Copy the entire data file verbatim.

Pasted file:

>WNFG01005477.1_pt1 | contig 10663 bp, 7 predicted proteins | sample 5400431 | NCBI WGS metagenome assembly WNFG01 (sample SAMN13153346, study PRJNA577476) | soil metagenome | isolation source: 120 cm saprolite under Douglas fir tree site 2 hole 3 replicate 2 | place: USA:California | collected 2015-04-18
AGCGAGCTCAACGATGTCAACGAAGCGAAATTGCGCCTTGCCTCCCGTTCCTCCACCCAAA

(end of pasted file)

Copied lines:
>WNFG01005477.1_pt1 | contig 10663 bp, 7 predicted proteins | sample 5400431 | NCBI WGS metagenome assembly WNFG01 (sample SAMN13153346, study PRJNA577476) | soil metagenome | isolation source: 120 cm saprolite under Douglas fir tree site 2 hole 3 replicate 2 | place: USA:California | collected 2015-04-18
AGCGAGCTCAACGATGTCAACGAAGCGAAATTGCGCCTTGCCTCCCGTTCCTCCACCCAAA